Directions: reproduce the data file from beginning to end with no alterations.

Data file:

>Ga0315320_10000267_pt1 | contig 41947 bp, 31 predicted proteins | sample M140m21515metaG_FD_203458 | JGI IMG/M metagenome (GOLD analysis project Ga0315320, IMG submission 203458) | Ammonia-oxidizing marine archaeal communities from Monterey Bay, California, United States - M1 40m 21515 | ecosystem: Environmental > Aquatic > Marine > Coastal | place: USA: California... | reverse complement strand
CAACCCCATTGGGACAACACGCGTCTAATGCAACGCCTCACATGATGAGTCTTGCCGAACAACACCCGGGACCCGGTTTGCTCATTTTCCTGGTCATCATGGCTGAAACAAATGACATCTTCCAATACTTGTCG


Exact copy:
>Ga0315320_10000267_pt1 | contig 41947 bp, 31 predicted proteins | sample M140m21515metaG_FD_203458 | JGI IMG/M metagenome (GOLD analysis project Ga0315320, IMG submission 203458) | Ammonia-oxidizing marine archaeal communities from Monterey Bay, California, United States - M1 40m 21515 | ecosystem: Environmental > Aquatic > Marine > Coastal | place: USA: California... | reverse complement strand
CAACCCCATTGGGACAACACGCGTCTAATGCAACGCCTCACATGATGAGTCTTGCCGAACAACACCCGGGACCCGGTTTGCTCATTTTCCTGGTCATCATGGCTGAAACAAATGACATCTTCCAATACTTGTCG